Jesus told a parable about a landowner who hired workers for his vineyard. To understand the theme, we need to know what prompted him to tell the parable. Jesus had challenge a rich man, who wanted to be perfect, to give his wealth to the poor and follow him. Unwilling to give away everything he earned to the poor, he departed. A discussion of how difficult it is for a rich man to be saved ensued between Jesus and his disciples.
The conversation about wealth and treasure in heaven sparked Peter’s curiosity, or perhaps insecurity. He tried to nail Jesus down to a specific agreement.
“We have left everything to follow you! What then will there be for us?” (Mat. 19:27).
Jesus said their compensation would be the right to judge the twelve tribes of Israel. He also said anyone who had forsaken something for his sake would receive a hundredfold return within his life time and eternal life in the coming age (Mark 10:29-30, Luke 18:29-30).
Jesus then told a parable explaining how the kingdom of heaven compensates its workers.
“For the kingdom of heaven is like a landowner who went out early in the morning to hire workers for his vineyard.” (Mat. 20:1)
Jesus had already told his disciples the harvest is plentiful but the workers are few and offered a solution. “Ask the Lord of the harvest, therefore, to send out workers into his harvest field” (Mat. 9:37-38). In the parable God is the landowner who hired workers. This parable expresses his attitude toward compensating his workers.
“He [God] agreed to pay them [the workers] a denarius for the day and sent them into his vineyard.” (vs. 2)
The most important thing in this verse is not the denarius, considered a full day’s wage, but that an agreement for a specific amount of money was made. The Life and Times of Jesus the Messiah by Alfred Edersheim states if a laborer was hired without a prior agreement the employer was only bound to pay the lowest wage or at best the average between the lowest and highest wage (Book 5, Chapter 5). The first workers the landowner/God hired did not trust him so they guaranteed their pay with an agreement.
“About nine in the morning he went out and saw others standing in the marketplace doing nothing. He told them, ‘You also go and work in my vineyard, and I will pay you whatever is right.’ So they went.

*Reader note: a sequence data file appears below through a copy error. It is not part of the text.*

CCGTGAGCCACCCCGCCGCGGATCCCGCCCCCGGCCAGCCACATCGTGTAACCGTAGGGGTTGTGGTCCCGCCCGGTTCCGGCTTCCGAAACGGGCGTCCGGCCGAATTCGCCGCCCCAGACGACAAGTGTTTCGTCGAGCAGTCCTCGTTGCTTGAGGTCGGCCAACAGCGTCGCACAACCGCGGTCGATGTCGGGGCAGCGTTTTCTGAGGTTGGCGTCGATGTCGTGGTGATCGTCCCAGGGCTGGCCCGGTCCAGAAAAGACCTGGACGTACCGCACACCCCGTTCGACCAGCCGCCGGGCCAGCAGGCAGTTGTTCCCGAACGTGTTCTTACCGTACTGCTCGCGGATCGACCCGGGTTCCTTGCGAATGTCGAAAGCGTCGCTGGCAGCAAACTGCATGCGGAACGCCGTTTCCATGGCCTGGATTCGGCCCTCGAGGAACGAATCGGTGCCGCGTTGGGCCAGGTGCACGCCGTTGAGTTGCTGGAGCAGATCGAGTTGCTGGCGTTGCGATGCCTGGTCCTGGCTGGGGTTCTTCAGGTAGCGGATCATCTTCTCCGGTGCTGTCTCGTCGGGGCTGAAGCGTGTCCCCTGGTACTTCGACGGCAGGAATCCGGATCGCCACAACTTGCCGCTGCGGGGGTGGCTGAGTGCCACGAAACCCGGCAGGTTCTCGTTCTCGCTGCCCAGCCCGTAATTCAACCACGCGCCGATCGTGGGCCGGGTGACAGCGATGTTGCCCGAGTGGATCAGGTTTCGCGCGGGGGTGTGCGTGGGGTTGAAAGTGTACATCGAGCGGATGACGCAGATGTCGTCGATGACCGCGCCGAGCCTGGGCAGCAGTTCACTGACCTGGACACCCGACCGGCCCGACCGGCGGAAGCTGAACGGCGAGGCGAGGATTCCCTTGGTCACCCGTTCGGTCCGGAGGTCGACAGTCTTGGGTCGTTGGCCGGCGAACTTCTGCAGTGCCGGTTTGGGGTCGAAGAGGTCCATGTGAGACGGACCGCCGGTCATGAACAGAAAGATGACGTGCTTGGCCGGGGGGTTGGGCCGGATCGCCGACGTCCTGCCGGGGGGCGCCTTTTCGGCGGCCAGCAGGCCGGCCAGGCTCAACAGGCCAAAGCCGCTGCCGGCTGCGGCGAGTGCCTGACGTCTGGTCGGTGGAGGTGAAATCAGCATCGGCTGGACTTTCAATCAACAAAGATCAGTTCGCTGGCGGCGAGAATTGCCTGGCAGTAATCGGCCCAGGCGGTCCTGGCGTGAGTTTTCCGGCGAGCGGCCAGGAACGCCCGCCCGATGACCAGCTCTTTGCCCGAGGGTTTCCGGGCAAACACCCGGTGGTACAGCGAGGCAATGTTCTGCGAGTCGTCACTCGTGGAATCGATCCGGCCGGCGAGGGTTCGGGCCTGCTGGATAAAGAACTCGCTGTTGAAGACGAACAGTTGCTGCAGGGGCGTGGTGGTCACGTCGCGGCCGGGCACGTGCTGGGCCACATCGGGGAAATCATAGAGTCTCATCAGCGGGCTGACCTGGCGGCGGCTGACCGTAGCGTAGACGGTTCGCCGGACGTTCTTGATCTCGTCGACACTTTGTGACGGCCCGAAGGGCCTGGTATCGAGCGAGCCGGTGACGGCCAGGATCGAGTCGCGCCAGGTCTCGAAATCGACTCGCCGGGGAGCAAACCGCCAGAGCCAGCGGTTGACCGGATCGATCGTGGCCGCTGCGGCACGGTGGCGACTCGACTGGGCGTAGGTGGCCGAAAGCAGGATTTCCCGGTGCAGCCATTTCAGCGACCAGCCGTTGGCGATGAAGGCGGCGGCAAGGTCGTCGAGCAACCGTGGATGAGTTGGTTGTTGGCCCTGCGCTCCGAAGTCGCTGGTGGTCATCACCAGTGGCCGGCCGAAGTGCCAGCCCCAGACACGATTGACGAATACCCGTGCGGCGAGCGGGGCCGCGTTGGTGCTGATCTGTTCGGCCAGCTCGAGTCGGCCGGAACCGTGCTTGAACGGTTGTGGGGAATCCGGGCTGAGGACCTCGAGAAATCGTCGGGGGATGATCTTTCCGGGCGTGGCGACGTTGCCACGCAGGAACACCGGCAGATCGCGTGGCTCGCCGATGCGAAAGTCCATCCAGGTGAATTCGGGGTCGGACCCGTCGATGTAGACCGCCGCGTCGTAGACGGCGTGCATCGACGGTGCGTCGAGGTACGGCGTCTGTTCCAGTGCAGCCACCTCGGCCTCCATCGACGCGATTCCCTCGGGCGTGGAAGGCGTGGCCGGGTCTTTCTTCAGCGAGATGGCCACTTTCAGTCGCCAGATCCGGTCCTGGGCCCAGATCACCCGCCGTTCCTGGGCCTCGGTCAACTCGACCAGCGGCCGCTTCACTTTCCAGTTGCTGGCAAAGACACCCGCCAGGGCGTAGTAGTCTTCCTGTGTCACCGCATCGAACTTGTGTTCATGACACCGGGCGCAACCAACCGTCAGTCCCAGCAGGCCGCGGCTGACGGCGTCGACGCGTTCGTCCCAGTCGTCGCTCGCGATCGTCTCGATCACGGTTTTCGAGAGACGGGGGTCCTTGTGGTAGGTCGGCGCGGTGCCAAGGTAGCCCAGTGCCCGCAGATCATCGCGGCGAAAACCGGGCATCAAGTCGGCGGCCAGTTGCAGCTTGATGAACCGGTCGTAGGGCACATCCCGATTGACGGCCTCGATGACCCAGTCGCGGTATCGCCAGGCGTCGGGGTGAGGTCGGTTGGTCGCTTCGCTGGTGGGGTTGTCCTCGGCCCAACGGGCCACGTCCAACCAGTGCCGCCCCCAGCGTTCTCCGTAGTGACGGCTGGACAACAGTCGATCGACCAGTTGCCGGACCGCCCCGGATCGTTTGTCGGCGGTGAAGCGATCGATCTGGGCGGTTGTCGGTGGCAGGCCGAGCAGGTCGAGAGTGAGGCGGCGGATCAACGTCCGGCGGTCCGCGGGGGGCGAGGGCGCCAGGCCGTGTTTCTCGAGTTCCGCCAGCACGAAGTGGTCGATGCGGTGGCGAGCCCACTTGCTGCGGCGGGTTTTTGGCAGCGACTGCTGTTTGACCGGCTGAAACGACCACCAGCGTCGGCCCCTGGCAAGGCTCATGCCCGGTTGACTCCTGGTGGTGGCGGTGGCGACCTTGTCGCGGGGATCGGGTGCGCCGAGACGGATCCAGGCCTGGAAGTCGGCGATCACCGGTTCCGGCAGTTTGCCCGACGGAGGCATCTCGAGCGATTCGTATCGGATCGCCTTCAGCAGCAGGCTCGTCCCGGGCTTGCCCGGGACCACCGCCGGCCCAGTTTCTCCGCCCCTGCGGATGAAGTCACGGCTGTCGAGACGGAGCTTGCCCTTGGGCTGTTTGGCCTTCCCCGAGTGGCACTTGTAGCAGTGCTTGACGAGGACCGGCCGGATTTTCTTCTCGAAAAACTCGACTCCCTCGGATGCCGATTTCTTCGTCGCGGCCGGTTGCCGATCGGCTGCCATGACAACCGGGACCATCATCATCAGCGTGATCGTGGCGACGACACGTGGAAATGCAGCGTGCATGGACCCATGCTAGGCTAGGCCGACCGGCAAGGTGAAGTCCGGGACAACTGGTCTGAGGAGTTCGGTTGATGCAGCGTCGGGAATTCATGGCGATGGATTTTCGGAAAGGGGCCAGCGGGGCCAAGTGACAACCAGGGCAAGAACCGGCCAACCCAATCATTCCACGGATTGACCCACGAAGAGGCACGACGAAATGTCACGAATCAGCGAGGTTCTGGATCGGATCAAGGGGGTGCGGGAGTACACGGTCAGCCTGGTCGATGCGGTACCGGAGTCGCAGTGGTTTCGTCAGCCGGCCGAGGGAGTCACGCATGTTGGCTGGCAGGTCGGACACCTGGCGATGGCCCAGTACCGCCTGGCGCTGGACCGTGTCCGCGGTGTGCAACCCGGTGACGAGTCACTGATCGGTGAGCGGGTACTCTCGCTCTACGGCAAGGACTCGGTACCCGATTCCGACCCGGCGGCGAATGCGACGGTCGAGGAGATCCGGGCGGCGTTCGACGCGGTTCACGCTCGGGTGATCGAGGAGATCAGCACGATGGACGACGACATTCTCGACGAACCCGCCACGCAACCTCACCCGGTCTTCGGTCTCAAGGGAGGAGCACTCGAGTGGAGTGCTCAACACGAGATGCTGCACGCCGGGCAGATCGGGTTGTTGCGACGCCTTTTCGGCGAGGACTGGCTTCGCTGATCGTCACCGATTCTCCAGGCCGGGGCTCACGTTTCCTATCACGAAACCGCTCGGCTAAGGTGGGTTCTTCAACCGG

“He went out again about noon and about three in the afternoon and did the same thing. About five in the afternoon he went out and found still others standing around. He asked them, ‘Why have you been standing here all day long doing nothing?’
“Because no one has hired us,’ they answered.
“He said to them, ‘You also go and work in my vineyard.’”(vs. 3-7, emphasis added)
The rest of the day, the landowner went out about every three hours to send more workers into his vineyard. When he learned some of the workers had been waiting all day for work, but no one hired them, he had compassion and sent them to work in his vineyard. These workers did not guarantee their pay like the first group of workers. They accepted that the landowner, would give them “whatever is right.”
“When evening came, the owner of the vineyard said to his foreman, ‘Call the workers and pay them their wages, beginning with the last ones hired and going on to the first.’
“The workers who were hired about five in the afternoon came and each received a denarius. So when those came who were hired first, they expected to receive more. But each one of them also received a denarius. When they received it, they began to grumble against the landowner. ‘These who were hired last worked only one hour,’ they said, ‘and you have made them equal to us who have borne the burden of the work and the heat of the day.’(vs. 8-12)
The landowner could have avoided a controversy if he had paid the first group sent into the field first. They would have received their pay and left. Instead, he gave specific instructions to, “Call the workers and pay them their wages, beginning with the last ones hired and going on to the first.”
The first group of workers learned the group who had only worked one hour receive a full day’s wage. They had worked harder and longer, so they assumed they had earned more than the amount in their agreement. When they received the denarius, they grumbled the landowner had not been fair.
God had a greater interest in healing a spiritual problem than avoiding controversy. God’s ways have a way of opening our eyes to the evil in us that we are not aware of. Those who only worked an hour had no choice. They wanted to work. No one hired them. Lest they return home without money to care for their families the landowner paid them a full day’s wage.
The first group of workers saw God’s goodness as an injustice.
“But he answered one of them, ‘I am not being unfair to you, friend. Didn’t you agree to work for a denarius? Take your pay and go. I want to give the one who was hired last the same as I gave you. Don’t I have the right to do what I want with my own money? Or are you envious because I am generous?’
“So the last will be first, and the first will be last.” (vs. 13-15)
This parable is a warning about securing our future with God based on what we think our labor is worth to him. God never devalued the labor of those who worked longer and harder. They agreed to receive a denarius and God fulfilled his part of their agreement. What we see in this parable is God’s generosity toward those who trust him to do the right thing.
All scriptures are NIV unless otherwise noted.